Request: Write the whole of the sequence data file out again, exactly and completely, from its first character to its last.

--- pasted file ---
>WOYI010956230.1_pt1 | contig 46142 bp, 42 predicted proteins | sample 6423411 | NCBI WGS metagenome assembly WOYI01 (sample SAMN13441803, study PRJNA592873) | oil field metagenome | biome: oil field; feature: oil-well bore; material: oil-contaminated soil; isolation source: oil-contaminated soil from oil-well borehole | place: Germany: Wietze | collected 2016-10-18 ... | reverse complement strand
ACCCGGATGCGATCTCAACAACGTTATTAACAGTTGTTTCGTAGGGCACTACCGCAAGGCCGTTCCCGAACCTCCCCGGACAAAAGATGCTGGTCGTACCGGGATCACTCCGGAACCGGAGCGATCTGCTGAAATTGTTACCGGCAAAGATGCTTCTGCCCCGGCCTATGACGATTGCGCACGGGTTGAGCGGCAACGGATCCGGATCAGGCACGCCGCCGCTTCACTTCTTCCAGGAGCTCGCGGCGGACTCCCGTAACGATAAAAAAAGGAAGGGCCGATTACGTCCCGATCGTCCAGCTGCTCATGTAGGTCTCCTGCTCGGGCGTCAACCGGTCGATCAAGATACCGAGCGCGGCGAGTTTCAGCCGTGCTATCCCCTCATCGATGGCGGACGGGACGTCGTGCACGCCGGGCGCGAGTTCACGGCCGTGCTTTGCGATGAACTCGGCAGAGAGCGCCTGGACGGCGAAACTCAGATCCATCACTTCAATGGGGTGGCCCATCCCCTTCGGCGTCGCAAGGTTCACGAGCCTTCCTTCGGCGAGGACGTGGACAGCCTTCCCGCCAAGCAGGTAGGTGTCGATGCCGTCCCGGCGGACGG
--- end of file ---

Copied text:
>WOYI010956230.1_pt1 | contig 46142 bp, 42 predicted proteins | sample 6423411 | NCBI WGS metagenome assembly WOYI01 (sample SAMN13441803, study PRJNA592873) | oil field metagenome | biome: oil field; feature: oil-well bore; material: oil-contaminated soil; isolation source: oil-contaminated soil from oil-well borehole | place: Germany: Wietze | collected 2016-10-18 ... | reverse complement strand
ACCCGGATGCGATCTCAACAACGTTATTAACAGTTGTTTCGTAGGGCACTACCGCAAGGCCGTTCCCGAACCTCCCCGGACAAAAGATGCTGGTCGTACCGGGATCACTCCGGAACCGGAGCGATCTGCTGAAATTGTTACCGGCAAAGATGCTTCTGCCCCGGCCTATGACGATTGCGCACGGGTTGAGCGGCAACGGATCCGGATCAGGCACGCCGCCGCTTCACTTCTTCCAGGAGCTCGCGGCGGACTCCCGTAACGATAAAAAAAGGAAGGGCCGATTACGTCCCGATCGTCCAGCTGCTCATGTAGGTCTCCTGCTCGGGCGTCAACCGGTCGATCAAGATACCGAGCGCGGCGAGTTTCAGCCGTGCTATCCCCTCATCGATGGCGGACGGGACGTCGTGCACGCCGGGCGCGAGTTCACGGCCGTGCTTTGCGATGAACTCGGCAGAGAGCGCCTGGACGGCGAAACTCAGATCCATCACTTCAATGGGGTGGCCCATCCCCTTCGGCGTCGCAAGGTTCACGAGCCTTCCTTCGGCGAGGACGTGGACAGCCTTCCCGCCAAGCAGGTAGGTGTCGATGCCGTCCCGGCGGACGG